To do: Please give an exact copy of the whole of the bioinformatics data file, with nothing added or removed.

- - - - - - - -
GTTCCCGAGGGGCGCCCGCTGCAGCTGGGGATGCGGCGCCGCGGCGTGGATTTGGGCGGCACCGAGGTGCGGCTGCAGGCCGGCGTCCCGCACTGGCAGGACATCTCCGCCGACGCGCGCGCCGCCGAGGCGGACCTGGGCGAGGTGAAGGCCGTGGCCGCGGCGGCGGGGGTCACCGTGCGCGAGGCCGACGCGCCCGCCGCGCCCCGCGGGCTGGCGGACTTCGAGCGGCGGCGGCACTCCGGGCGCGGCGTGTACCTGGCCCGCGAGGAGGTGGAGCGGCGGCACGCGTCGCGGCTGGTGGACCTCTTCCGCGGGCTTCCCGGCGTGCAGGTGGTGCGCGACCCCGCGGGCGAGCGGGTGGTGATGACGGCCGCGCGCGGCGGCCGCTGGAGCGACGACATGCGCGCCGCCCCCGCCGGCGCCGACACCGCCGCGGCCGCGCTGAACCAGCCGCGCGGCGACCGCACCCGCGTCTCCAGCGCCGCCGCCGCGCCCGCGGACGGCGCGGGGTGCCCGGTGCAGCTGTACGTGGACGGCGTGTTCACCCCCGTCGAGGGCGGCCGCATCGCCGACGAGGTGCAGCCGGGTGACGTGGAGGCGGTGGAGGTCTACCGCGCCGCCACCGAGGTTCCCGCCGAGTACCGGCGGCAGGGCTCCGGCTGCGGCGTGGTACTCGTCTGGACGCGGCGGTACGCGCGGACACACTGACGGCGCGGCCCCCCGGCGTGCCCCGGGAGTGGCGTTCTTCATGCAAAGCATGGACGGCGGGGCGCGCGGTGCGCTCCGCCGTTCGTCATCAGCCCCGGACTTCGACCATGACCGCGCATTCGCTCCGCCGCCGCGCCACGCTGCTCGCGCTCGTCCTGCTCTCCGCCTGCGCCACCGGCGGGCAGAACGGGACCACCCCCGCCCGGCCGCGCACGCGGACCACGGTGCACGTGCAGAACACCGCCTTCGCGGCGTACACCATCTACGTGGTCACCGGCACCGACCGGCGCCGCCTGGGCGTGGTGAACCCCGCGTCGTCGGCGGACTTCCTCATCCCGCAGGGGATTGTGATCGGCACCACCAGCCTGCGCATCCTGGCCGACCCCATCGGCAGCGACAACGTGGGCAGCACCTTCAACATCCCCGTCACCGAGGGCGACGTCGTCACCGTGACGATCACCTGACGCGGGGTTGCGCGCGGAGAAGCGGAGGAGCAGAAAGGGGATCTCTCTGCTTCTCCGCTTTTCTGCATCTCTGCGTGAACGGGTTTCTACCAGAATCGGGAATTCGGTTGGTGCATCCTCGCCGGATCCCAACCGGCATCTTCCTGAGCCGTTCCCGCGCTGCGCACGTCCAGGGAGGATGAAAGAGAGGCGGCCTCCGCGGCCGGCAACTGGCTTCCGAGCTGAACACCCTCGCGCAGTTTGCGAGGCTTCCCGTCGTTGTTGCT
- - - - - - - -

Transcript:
GTTCCCGAGGGGCGCCCGCTGCAGCTGGGGATGCGGCGCCGCGGCGTGGATTTGGGCGGCACCGAGGTGCGGCTGCAGGCCGGCGTCCCGCACTGGCAGGACATCTCCGCCGACGCGCGCGCCGCCGAGGCGGACCTGGGCGAGGTGAAGGCCGTGGCCGCGGCGGCGGGGGTCACCGTGCGCGAGGCCGACGCGCCCGCCGCGCCCCGCGGGCTGGCGGACTTCGAGCGGCGGCGGCACTCCGGGCGCGGCGTGTACCTGGCCCGCGAGGAGGTGGAGCGGCGGCACGCGTCGCGGCTGGTGGACCTCTTCCGCGGGCTTCCCGGCGTGCAGGTGGTGCGCGACCCCGCGGGCGAGCGGGTGGTGATGACGGCCGCGCGCGGCGGCCGCTGGAGCGACGACATGCGCGCCGCCCCCGCCGGCGCCGACACCGCCGCGGCCGCGCTGAACCAGCCGCGCGGCGACCGCACCCGCGTCTCCAGCGCCGCCGCCGCGCCCGCGGACGGCGCGGGGTGCCCGGTGCAGCTGTACGTGGACGGCGTGTTCACCCCCGTCGAGGGCGGCCGCATCGCCGACGAGGTGCAGCCGGGTGACGTGGAGGCGGTGGAGGTCTACCGCGCCGCCACCGAGGTTCCCGCCGAGTACCGGCGGCAGGGCTCCGGCTGCGGCGTGGTACTCGTCTGGACGCGGCGGTACGCGCGGACACACTGACGGCGCGGCCCCCCGGCGTGCCCCGGGAGTGGCGTTCTTCATGCAAAGCATGGACGGCGGGGCGCGCGGTGCGCTCCGCCGTTCGTCATCAGCCCCGGACTTCGACCATGACCGCGCATTCGCTCCGCCGCCGCGCCACGCTGCTCGCGCTCGTCCTGCTCTCCGCCTGCGCCACCGGCGGGCAGAACGGGACCACCCCCGCCCGGCCGCGCACGCGGACCACGGTGCACGTGCAGAACACCGCCTTCGCGGCGTACACCATCTACGTGGTCACCGGCACCGACCGGCGCCGCCTGGGCGTGGTGAACCCCGCGTCGTCGGCGGACTTCCTCATCCCGCAGGGGATTGTGATCGGCACCACCAGCCTGCGCATCCTGGCCGACCCCATCGGCAGCGACAACGTGGGCAGCACCTTCAACATCCCCGTCACCGAGGGCGACGTCGTCACCGTGACGATCACCTGACGCGGGGTTGCGCGCGGAGAAGCGGAGGAGCAGAAAGGGGATCTCTCTGCTTCTCCGCTTTTCTGCATCTCTGCGTGAACGGGTTTCTACCAGAATCGGGAATTCGGTTGGTGCATCCTCGCCGGATCCCAACCGGCATCTTCCTGAGCCGTTCCCGCGCTGCGCACGTCCAGGGAGGATGAAAGAGAGGCGGCCTCCGCGGCCGGCAACTGGCTTCCGAGCTGAACACCCTCGCGCAGTTTGCGAGGCTTCCCGTCGTTGTTGCT